At least the league is showing appreciation to service members, right? If only. In 2015, Senator John McCain of Arizona disclosed that the Pentagon pays the NFL about $2 million per year to stage what appear to be displays of patriotism. Included in 2014 was $675,000 to the New England Patriots to honor National Guard members at halftime: Most other NFL teams received payments for introducing color guards, and for similar bunting-dressed activities. As for that ‘Salute to Service’, in 2014 the NFL donated $412,500 to wounded-warrior projects, and was lavishly praised by partner networks for doing so. The amount is about one-20th of one percent of the league’s annual public subsidy.”
Football fields are also used least in comparison to baseball parks, for instance.
Ted Gayer and Alex Gold of the Brookings Institution concluded in a 2015 study:
“Despite the fact that new stadiums are thought to boost local economic growth and job creation, these benefits are often overstated. Academic studies typically find no discernible positive relationship between sports facility construction and economic development. Most evidence suggests sports subsidies cannot be justified on the grounds of local economic development, income growth, or job creation.”
The Wikipedia entry on stadium subsidies, in its criticisms, states:
“There exist many criticisms regarding the use of stadium subsidies. First, critics argue that new stadiums generate little to no new spending (consumption). Instead, what fans spend in and around the stadium are substitutes for what they would otherwise spend on different entertainment options. Thus, this argument contends, new stadiums do not cause economic growth or lead to increased aggregate income. Because there is not an increase in consumption related to new stadiums, it is not worth the cost for cities to subsidize their construction.
Another criticism of stadium subsidies is that much of the money the new stadiums bring in does not stay in the local economy. Instead of going to stadium employees and other sources that would benefit the local community, a lot of the money goes toward paying the players. The problem is that most of these players do not live in the local community, so the money they make is taken away and spent in other locations. Critics question why a city should subsidize a sports stadium when large portions of the revenue the stadium receives will not be reinvested in the city. They go on to claim that subsidizing job training or improved transportation are smarter investments to make, as they will yield higher returns for the city.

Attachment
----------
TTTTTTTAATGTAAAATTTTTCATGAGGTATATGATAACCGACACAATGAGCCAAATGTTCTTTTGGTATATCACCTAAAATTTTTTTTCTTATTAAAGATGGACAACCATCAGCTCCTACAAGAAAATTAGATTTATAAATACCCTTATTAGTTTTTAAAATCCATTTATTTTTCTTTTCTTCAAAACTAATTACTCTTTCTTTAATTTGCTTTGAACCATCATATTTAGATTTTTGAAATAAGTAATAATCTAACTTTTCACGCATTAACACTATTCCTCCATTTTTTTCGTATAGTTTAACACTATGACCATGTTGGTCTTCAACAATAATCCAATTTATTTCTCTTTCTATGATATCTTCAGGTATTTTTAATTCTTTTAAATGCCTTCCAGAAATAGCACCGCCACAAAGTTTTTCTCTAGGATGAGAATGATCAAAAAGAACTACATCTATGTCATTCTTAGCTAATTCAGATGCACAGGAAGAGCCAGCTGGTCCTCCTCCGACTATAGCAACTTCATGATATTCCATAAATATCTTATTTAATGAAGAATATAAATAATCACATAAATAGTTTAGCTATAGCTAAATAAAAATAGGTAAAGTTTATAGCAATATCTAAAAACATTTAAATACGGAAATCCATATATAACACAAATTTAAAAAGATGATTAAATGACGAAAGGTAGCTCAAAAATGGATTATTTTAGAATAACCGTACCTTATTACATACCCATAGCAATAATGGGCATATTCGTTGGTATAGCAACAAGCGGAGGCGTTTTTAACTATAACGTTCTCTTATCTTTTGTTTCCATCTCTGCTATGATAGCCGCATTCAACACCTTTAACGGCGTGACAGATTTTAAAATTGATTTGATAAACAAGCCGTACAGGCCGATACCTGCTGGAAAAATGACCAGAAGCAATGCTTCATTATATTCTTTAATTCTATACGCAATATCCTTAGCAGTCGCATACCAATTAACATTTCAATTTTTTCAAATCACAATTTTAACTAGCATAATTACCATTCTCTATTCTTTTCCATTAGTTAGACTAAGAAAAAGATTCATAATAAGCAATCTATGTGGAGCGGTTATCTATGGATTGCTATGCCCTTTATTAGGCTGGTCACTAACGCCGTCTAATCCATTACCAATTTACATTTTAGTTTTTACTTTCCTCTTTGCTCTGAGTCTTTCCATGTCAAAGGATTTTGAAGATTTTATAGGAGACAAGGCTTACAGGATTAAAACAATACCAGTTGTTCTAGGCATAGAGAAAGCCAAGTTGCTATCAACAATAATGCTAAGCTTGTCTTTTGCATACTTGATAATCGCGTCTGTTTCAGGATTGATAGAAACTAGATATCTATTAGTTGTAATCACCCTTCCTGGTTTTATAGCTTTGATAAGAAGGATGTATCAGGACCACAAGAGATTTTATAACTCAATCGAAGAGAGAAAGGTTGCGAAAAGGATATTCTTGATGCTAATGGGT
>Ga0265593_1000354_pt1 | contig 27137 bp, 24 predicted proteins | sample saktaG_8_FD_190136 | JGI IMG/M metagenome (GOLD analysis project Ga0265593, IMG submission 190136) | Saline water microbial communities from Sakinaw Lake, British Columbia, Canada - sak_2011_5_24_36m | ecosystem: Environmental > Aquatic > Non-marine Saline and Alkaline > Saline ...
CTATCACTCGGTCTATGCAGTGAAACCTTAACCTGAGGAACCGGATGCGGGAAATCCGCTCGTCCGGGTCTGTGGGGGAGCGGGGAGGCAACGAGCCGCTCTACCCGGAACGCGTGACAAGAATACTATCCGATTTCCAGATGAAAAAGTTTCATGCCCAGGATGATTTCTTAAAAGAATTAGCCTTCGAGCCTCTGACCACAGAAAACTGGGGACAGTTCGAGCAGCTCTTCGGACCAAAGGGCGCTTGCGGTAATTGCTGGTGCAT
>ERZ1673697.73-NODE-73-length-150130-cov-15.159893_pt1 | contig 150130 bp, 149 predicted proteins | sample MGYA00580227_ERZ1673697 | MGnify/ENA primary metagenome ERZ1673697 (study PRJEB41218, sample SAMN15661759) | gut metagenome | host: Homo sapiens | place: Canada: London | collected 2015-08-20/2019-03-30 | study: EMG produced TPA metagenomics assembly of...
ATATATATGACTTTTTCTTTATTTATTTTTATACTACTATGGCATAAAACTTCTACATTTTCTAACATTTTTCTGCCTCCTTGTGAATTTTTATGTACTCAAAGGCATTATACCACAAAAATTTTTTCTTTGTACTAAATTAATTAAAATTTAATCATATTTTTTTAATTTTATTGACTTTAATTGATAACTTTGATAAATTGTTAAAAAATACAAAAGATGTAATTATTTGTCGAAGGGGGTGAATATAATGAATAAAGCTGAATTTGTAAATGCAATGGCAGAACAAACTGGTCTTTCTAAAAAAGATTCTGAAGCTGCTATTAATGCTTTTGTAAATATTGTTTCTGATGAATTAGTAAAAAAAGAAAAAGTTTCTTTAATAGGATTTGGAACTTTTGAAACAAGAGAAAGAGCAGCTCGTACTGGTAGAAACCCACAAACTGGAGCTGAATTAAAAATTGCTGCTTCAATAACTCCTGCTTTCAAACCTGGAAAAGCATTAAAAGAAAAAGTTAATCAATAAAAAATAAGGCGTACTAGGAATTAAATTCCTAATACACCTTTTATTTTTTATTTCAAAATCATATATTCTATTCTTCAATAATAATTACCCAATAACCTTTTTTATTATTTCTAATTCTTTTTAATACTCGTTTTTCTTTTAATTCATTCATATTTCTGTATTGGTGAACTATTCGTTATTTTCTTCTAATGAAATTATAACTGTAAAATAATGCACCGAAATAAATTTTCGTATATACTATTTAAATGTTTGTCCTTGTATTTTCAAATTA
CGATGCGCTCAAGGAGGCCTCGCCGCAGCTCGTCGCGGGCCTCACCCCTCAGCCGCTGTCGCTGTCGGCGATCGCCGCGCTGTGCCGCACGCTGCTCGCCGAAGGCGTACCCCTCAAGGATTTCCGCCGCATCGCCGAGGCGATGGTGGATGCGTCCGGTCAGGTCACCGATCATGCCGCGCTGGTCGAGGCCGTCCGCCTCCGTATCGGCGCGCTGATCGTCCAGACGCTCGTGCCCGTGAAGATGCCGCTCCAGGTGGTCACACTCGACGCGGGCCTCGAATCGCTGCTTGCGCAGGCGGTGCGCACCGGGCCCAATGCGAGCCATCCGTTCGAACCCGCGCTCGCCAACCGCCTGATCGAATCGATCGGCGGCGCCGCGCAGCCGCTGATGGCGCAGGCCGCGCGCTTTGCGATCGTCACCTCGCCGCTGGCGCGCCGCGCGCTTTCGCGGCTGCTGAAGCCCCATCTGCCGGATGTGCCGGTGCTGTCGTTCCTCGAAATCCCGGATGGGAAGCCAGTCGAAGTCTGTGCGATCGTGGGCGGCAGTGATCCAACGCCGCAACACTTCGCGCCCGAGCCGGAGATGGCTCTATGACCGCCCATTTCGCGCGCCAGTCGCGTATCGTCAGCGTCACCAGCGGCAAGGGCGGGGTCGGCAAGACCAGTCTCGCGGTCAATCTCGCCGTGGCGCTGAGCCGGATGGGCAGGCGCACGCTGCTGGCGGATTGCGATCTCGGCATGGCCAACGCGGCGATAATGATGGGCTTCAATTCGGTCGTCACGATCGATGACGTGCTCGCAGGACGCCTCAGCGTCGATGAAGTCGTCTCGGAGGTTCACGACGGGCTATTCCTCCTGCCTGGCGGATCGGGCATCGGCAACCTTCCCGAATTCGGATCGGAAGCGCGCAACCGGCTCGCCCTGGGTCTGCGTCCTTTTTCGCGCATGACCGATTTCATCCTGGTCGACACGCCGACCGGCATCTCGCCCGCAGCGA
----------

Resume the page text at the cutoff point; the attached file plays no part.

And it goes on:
Critics also argue that the construction of new stadiums could cause citizens and businesses to leave a city because of eminent domain issues. If a city is forced to take land from its citizens to build a new stadium, those who have lost land could become angry enough to leave the city. If they are business owners, then they will likely take their businesses with them. This cost, it is argued, must be added in when a city determines whether or not it is worth the cost to subsidize a new stadium.
Finally, critics contend that any benefits resulting from a new stadium are felt by the entire region where the stadium is located and not just the immediate city. However, often it is only the city, and not the whole region, providing the subsidy. Thus, the city is not realizing the full benefits of the new stadium while, at the same time, undertaking the full cost of the subsidy.
A review of the empirical literature assessing the effects of subsidies for professional sports franchises and facilities reveals that most evidence goes against sports subsidies. Specifically, subsidies cannot be justified on the grounds of local economic development, income growth or job creation. A survey of economists also reveals a general opposition toward sports subsidies.”
Joel Kotkin on Reason.com says:
“I think this is sort of a fanciful approach towards economic development instead of building really good jobs. And except for the construction, the jobs created by stadia are generally low wage occasional work.
The important thing that we’ve forgotten is ‘What is the purpose of a government? Cities instead of fixing their schools, fixing their roads or fixing their sewers or fixing their water are putting money into ephemera like stadia. And in the end, what’s more important?”
The Heartland Institute provides a list of papers that document the economic impact of publicly funded stadiums here.
I’ll leave it to the reader to draw his or her own conclusions.